Kyle Shanahan takes over Redskins' offense

After a Sunday off, the Redskins get back to work in preparation for Friday's exhibition opener against Buffalo.
By Sally Jenkins
Washington Post Staff Writer
Monday, August 9, 2010; 8:07 PM

It's fairly easy to spot Kyle Shanahan at Redskins Park: He's the one who's so gawky and kid-faced he could be mistaken for an adolescent. "What's that ball boy doing on the field?" you wonder. The guy the Washington Redskins are counting on to revive their offense looks like an expert on malt shops, not NFL schemes.

If you were seeking someone to calm your perennial angst about the Redskins, Shanahan would not appear to be that guy, at least not on first impression. At barely 30, younger than Donovan McNabb, he's entrusted with redesigning an offense that hasn't been effective for the better part of a decade. He better be good - and apparently he is.

Some coaches are so steeped in the game that it's not just second nature, it's first nature. Shanahan is one of those. He ate offensive sets with his lunch growing up, and he didn't learn the game so much as he lived it. You know what he does with his vacations? "When I have time off, I enjoy watching tape," he says. Mike Shanahan didn't need an excuse to hire his own son after Kyle's phenom-like performance last year with the Houston Texans: the youngest coordinator in the league, he directed the league's No. 4 offense, scanning fields and tearing up defenses with a play-calling ability that seemed almost computer-like.

When Mike Shanahan sat down to create a playbook for the Redskins, it was Kyle who showed him things about the passing game.

Mike's signature in winning two Super Bowls with the Denver Broncos was a superb offense, especially with John Elway at quarterback, but in designing the new Redskins scheme it was the father who took instruction from the son. Mike listened to his son's chattering intensity for a while and then picked up a pencil and started taking notes. "I had never sat down and showed my dad my offense, and some of it he has never done," Kyle says. "He said, 'That makes sense,' and he started getting excited."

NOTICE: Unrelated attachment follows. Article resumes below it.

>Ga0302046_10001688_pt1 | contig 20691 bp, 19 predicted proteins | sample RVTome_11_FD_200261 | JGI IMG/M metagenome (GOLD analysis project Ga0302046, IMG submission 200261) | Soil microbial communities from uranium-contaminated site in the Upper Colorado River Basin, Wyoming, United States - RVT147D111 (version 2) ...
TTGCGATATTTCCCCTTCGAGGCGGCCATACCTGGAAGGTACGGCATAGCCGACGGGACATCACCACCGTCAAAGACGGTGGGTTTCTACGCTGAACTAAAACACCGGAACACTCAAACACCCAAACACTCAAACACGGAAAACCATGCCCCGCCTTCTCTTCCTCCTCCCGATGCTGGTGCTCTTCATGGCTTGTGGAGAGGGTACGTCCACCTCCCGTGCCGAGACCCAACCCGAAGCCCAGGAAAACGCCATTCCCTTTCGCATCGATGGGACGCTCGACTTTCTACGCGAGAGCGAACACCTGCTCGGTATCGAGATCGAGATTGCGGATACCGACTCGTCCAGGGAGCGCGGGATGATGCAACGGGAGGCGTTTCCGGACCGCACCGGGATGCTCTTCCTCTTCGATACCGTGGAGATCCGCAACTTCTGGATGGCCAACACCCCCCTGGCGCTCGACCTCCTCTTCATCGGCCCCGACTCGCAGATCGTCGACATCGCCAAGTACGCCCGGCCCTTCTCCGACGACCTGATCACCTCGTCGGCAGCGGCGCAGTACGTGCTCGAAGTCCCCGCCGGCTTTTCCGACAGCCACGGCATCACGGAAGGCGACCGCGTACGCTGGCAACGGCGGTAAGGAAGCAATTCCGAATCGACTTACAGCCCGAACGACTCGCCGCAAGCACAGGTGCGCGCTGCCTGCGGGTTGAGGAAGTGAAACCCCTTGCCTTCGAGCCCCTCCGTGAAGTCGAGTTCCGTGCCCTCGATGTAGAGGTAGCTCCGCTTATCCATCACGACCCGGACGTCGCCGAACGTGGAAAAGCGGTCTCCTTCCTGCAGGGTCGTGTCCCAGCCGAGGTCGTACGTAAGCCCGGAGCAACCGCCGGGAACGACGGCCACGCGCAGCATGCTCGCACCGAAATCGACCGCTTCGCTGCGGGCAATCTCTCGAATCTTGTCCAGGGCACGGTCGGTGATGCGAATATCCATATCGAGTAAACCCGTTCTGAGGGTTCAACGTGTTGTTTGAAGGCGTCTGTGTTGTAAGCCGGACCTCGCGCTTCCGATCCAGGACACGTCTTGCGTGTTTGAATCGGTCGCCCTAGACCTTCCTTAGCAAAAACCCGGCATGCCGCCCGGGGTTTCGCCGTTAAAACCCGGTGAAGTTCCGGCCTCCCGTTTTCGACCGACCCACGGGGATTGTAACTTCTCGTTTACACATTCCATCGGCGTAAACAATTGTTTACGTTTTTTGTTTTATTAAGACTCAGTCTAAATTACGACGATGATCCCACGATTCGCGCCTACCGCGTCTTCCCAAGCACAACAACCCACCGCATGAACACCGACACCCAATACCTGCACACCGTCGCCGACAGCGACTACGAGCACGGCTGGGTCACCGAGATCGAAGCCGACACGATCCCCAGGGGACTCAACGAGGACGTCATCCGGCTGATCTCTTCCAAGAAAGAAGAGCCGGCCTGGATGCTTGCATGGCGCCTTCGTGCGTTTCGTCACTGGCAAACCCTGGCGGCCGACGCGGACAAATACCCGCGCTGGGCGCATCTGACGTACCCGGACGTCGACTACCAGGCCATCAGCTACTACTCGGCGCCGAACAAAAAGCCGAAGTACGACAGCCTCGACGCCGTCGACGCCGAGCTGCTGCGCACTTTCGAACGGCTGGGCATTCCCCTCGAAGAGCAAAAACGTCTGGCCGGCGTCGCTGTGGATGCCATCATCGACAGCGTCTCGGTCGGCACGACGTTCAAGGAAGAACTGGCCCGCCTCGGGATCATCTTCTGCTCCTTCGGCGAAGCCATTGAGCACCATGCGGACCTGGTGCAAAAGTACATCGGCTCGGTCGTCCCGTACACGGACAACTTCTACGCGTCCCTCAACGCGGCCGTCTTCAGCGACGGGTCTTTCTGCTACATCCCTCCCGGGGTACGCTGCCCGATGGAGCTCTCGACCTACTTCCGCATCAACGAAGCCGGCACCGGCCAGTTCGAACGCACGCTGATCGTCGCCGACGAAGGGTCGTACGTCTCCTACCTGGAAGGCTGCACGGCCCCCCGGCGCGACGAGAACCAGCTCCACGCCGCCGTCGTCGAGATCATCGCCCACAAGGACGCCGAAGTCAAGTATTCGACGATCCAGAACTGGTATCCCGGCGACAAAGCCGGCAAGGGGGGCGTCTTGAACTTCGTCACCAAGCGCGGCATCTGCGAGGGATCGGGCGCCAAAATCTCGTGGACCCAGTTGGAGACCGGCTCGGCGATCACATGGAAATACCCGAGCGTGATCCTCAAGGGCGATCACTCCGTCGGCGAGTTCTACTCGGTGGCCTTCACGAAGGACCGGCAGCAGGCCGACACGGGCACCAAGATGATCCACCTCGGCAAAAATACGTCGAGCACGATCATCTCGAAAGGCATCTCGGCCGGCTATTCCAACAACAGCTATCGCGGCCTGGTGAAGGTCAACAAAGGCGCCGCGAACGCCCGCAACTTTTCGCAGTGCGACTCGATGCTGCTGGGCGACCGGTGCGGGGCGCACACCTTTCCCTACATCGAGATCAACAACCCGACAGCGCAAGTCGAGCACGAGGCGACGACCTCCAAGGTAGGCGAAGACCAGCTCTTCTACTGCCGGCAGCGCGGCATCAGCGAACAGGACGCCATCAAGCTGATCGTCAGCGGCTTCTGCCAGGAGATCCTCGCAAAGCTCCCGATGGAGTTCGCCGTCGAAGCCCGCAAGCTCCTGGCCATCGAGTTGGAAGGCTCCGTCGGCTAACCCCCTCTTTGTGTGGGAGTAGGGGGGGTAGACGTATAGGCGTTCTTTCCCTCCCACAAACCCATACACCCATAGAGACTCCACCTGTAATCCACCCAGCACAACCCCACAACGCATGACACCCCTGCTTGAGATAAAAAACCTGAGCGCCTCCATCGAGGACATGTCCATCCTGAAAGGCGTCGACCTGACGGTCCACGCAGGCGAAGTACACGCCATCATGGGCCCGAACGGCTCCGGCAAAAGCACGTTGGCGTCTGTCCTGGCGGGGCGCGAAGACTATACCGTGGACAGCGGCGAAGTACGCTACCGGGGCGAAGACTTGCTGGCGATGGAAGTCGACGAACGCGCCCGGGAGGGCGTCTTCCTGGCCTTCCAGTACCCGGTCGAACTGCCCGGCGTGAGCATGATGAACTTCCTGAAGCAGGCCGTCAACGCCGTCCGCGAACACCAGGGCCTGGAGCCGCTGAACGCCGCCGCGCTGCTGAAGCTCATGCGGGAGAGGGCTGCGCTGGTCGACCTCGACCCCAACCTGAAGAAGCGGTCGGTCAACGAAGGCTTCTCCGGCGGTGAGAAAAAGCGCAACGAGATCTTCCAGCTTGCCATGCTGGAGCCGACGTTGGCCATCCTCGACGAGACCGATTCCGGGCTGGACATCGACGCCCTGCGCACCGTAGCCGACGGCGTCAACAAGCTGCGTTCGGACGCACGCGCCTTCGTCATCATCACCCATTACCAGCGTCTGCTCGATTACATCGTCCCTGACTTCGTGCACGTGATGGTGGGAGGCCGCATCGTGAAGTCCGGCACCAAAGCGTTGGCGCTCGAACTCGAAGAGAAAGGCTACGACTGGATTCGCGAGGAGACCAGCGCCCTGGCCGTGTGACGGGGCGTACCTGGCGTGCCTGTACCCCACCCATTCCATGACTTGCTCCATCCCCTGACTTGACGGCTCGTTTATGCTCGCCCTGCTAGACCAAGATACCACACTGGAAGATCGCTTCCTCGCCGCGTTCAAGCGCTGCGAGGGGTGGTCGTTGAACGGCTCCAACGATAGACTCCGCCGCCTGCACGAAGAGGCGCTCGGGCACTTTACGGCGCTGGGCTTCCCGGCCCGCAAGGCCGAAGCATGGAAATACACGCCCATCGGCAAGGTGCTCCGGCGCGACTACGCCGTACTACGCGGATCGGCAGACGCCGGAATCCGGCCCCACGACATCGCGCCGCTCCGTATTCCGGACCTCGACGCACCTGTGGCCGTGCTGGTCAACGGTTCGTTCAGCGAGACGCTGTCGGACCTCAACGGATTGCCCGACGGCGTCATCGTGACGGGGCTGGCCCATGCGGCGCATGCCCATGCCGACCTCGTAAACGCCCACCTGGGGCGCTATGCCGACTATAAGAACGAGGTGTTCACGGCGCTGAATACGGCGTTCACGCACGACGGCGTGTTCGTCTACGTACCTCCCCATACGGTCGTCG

It's a little unsettling to realize that Kyle only graduated from college in 2003, but inexperience isn't a factor if you consider that he's been wandering around on NFL sidelines since he was 4. As a sixth-grader he was hanging around the Super Bowl champion San Francisco 49ers, working as a ball boy. It was his job to clean all the dirty, sweat-soaked adhesive tape from the floor of the locker room, collect the dirty uniforms, do the heavy pounds of laundry, and put clean, folded garments back in the lockers. In Denver he spent his summer vacations in dorms at training camps. "I'd be in meetings and I can admit that I was falling asleep half the time, not knowing what they were talking about," he says.

He wanted to be a player, but he was so undersized that he teased his father he got poor genes. He was a decent wide receiver thanks to tireless work and some special instruction. He learned to run routes against Broncos defensive backs, and got a scholarship offer from Duke, then transferred to Texas, where he made a team that included Cedric Benson and Roy Williams.